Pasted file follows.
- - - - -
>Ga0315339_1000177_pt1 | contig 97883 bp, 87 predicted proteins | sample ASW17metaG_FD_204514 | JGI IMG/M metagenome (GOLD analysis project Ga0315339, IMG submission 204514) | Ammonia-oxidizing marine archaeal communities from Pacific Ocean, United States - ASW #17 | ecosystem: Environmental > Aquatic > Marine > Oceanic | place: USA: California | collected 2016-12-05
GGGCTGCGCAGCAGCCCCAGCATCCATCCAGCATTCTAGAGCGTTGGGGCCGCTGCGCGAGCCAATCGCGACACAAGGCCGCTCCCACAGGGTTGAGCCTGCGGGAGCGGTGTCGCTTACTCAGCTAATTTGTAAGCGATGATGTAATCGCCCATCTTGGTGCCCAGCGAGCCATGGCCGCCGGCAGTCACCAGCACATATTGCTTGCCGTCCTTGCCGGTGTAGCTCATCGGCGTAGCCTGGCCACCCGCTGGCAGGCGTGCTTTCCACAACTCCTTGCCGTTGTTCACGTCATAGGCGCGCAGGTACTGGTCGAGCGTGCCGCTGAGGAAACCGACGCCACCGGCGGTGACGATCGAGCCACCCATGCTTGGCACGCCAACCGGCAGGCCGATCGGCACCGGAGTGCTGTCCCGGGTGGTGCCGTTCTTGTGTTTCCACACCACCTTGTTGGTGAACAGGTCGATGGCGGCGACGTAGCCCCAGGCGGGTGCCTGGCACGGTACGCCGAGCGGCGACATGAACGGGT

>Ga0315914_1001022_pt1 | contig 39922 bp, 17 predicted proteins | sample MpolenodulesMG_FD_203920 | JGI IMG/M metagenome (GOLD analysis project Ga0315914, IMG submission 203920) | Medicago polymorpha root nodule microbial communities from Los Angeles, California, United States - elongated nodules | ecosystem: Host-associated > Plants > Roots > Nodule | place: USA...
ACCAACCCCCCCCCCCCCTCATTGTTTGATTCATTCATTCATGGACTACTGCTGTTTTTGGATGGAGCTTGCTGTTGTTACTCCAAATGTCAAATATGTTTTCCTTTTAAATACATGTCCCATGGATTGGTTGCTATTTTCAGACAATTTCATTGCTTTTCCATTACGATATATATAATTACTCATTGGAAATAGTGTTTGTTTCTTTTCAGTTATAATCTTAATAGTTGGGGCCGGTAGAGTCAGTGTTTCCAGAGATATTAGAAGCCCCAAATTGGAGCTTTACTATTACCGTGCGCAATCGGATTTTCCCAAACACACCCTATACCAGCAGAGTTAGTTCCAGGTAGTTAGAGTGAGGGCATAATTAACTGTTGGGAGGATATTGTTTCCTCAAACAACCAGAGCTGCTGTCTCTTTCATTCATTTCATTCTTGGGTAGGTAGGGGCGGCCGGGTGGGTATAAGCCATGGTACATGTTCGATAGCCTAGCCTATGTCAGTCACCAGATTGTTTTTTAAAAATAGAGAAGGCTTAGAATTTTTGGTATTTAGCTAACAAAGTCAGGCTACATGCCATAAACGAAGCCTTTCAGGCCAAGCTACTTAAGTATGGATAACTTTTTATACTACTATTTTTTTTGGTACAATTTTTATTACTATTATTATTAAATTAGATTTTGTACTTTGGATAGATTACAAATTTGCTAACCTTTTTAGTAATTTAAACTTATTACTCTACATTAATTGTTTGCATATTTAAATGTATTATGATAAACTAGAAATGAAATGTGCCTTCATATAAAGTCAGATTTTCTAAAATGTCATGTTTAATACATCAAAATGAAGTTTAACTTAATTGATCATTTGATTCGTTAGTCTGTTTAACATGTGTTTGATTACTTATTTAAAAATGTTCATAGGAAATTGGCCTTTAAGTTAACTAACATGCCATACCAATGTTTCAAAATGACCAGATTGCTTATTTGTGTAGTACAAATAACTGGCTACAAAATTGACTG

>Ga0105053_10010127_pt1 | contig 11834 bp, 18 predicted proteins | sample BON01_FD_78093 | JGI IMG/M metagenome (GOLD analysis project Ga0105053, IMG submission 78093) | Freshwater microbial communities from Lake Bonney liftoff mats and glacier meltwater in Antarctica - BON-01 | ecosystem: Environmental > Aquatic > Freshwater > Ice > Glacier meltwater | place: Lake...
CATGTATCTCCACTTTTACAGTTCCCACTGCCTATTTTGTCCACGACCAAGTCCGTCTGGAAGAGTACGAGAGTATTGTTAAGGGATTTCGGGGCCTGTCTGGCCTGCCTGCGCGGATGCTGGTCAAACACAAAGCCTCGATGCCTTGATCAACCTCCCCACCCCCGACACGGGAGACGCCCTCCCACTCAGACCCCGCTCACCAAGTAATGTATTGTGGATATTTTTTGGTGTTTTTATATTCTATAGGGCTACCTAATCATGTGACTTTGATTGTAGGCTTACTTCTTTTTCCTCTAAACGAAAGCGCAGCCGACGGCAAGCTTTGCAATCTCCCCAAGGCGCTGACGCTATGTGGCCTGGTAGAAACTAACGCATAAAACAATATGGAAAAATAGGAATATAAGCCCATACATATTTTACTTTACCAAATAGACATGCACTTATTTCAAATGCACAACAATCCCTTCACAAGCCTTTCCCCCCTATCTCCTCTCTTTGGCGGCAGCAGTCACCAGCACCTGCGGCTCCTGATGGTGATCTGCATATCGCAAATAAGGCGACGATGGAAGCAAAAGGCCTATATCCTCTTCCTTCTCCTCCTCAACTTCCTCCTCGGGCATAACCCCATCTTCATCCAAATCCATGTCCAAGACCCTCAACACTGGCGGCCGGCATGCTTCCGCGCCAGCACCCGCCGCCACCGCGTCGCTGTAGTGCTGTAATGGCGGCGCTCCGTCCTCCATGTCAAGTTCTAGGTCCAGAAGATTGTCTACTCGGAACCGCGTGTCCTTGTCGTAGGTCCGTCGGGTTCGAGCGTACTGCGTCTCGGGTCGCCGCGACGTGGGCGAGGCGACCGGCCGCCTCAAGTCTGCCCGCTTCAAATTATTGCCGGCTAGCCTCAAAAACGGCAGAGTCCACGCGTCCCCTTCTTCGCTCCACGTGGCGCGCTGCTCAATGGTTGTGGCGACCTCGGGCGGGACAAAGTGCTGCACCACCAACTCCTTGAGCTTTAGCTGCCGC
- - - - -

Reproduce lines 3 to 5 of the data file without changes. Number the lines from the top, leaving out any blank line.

>Ga0315914_1001022_pt1 | contig 39922 bp, 17 predicted proteins | sample MpolenodulesMG_FD_203920 | JGI IMG/M metagenome (GOLD analysis project Ga0315914, IMG submission 203920) | Medicago polymorpha root nodule microbial communities from Los Angeles, California, United States - elongated nodules | ecosystem: Host-associated > Plants > Roots > Nodule | place: USA...
ACCAACCCCCCCCCCCCCTCATTGTTTGATTCATTCATTCATGGACTACTGCTGTTTTTGGATGGAGCTTGCTGTTGTTACTCCAAATGTCAAATATGTTTTCCTTTTAAATACATGTCCCATGGATTGGTTGCTATTTTCAGACAATTTCATTGCTTTTCCATTACGATATATATAATTACTCATTGGAAATAGTGTTTGTTTCTTTTCAGTTATAATCTTAATAGTTGGGGCCGGTAGAGTCAGTGTTTCCAGAGATATTAGAAGCCCCAAATTGGAGCTTTACTATTACCGTGCGCAATCGGATTTTCCCAAACACACCCTATACCAGCAGAGTTAGTTCCAGGTAGTTAGAGTGAGGGCATAATTAACTGTTGGGAGGATATTGTTTCCTCAAACAACCAGAGCTGCTGTCTCTTTCATTCATTTCATTCTTGGGTAGGTAGGGGCGGCCGGGTGGGTATAAGCCATGGTACATGTTCGATAGCCTAGCCTATGTCAGTCACCAGATTGTTTTTTAAAAATAGAGAAGGCTTAGAATTTTTGGTATTTAGCTAACAAAGTCAGGCTACATGCCATAAACGAAGCCTTTCAGGCCAAGCTACTTAAGTATGGATAACTTTTTATACTACTATTTTTTTTGGTACAATTTTTATTACTATTATTATTAAATTAGATTTTGTACTTTGGATAGATTACAAATTTGCTAACCTTTTTAGTAATTTAAACTTATTACTCTACATTAATTGTTTGCATATTTAAATGTATTATGATAAACTAGAAATGAAATGTGCCTTCATATAAAGTCAGATTTTCTAAAATGTCATGTTTAATACATCAAAATGAAGTTTAACTTAATTGATCATTTGATTCGTTAGTCTGTTTAACATGTGTTTGATTACTTATTTAAAAATGTTCATAGGAAATTGGCCTTTAAGTTAACTAACATGCCATACCAATGTTTCAAAATGACCAGATTGCTTATTTGTGTAGTACAAATAACTGGCTACAAAATTGACTG

>Ga0105053_10010127_pt1 | contig 11834 bp, 18 predicted proteins | sample BON01_FD_78093 | JGI IMG/M metagenome (GOLD analysis project Ga0105053, IMG submission 78093) | Freshwater microbial communities from Lake Bonney liftoff mats and glacier meltwater in Antarctica - BON-01 | ecosystem: Environmental > Aquatic > Freshwater > Ice > Glacier meltwater | place: Lake...